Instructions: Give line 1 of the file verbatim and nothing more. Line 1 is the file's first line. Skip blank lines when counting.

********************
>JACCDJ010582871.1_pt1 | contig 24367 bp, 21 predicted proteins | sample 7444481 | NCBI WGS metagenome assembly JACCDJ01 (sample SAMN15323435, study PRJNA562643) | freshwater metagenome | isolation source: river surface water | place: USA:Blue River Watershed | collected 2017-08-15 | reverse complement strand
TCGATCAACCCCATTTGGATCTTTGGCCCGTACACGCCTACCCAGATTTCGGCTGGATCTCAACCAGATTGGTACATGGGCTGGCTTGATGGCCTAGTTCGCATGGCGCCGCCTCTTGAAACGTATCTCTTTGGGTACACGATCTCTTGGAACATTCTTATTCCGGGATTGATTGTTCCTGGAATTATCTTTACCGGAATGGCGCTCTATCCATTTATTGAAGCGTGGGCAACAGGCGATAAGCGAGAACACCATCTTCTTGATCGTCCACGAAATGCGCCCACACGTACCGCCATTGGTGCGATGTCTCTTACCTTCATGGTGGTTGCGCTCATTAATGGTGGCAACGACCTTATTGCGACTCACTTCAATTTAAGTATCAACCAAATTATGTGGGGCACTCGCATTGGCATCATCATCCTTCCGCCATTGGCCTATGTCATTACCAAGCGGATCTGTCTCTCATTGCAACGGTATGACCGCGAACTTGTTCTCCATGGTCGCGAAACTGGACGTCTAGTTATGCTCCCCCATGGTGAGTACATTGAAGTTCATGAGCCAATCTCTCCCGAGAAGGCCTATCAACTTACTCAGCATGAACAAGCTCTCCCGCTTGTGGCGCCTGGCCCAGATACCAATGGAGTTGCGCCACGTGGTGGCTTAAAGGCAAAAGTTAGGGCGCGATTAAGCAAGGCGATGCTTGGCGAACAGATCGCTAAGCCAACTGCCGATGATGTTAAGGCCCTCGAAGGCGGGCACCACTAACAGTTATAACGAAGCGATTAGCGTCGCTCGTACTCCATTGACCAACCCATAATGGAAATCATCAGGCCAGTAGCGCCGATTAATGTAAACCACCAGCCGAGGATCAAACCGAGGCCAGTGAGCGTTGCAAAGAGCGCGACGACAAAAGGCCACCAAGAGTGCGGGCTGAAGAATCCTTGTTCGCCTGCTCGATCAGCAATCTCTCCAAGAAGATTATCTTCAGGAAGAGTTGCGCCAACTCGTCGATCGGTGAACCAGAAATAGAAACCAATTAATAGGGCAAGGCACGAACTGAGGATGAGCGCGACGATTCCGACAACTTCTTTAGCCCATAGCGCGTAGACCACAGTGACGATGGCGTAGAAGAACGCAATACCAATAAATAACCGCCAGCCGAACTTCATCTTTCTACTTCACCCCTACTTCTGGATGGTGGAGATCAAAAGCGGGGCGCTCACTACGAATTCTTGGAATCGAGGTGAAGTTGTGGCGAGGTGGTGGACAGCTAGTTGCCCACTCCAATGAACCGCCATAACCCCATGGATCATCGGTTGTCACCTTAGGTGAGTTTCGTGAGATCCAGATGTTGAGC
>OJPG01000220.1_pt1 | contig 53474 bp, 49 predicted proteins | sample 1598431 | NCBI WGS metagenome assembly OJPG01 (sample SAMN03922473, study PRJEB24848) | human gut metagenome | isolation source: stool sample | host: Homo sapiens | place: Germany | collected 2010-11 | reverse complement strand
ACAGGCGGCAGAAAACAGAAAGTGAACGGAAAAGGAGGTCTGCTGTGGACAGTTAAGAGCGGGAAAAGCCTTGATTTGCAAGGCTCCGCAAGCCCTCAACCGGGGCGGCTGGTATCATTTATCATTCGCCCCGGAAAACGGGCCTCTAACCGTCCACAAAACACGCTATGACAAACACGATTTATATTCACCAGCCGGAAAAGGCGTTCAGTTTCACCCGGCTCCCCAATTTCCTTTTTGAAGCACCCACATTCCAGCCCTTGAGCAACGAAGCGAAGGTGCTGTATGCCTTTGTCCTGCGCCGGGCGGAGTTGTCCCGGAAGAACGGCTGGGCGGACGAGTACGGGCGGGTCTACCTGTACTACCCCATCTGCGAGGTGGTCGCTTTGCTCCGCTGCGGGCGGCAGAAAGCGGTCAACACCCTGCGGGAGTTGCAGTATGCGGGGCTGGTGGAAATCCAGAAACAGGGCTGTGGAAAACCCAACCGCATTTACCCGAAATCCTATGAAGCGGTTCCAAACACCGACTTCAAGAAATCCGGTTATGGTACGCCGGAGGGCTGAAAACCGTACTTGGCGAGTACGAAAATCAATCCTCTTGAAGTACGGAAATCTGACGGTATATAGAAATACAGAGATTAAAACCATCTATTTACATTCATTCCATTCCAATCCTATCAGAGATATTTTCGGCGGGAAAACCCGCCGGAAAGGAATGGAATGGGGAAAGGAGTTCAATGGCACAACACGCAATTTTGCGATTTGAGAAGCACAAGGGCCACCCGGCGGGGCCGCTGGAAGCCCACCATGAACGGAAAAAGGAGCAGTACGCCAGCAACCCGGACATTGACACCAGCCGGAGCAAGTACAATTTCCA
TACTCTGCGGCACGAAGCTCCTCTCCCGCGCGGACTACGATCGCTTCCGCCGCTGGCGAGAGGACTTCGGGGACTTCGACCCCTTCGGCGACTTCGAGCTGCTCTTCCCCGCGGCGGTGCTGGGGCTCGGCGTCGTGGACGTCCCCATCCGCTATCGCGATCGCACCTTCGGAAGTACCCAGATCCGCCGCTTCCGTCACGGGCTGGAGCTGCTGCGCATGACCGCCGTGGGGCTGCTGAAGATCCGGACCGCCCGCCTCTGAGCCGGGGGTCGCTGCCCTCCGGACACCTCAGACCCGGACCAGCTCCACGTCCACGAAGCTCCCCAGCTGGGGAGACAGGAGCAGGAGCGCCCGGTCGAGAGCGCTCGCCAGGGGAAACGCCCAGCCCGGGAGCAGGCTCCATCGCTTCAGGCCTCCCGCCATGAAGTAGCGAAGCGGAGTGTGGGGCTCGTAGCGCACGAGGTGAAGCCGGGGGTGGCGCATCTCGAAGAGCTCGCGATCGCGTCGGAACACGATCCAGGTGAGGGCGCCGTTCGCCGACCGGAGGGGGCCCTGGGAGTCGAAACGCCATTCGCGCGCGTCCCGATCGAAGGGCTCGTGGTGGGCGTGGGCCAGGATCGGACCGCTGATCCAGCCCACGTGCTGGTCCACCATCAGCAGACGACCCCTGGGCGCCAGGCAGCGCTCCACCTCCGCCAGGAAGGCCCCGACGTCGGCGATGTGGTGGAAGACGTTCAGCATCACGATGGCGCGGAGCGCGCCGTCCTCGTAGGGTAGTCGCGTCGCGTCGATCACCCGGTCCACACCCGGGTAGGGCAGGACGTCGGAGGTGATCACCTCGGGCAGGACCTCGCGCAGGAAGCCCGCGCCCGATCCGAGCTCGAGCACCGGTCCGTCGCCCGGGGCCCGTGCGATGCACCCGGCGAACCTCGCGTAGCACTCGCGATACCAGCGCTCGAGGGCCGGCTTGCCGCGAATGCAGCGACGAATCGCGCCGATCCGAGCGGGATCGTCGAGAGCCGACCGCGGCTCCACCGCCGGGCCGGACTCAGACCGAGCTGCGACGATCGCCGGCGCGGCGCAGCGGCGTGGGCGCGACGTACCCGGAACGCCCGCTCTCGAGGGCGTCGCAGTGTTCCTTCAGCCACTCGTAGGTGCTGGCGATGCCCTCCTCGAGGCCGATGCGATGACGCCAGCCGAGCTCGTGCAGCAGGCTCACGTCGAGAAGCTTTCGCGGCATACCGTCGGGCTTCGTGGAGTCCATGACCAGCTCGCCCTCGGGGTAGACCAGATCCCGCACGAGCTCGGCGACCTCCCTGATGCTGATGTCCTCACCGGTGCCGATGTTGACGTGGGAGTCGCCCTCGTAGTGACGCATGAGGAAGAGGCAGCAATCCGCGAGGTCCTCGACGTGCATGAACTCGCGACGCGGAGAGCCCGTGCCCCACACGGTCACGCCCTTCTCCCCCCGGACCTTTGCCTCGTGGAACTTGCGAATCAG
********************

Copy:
>JACCDJ010582871.1_pt1 | contig 24367 bp, 21 predicted proteins | sample 7444481 | NCBI WGS metagenome assembly JACCDJ01 (sample SAMN15323435, study PRJNA562643) | freshwater metagenome | isolation source: river surface water | place: USA:Blue River Watershed | collected 2017-08-15 | reverse complement strand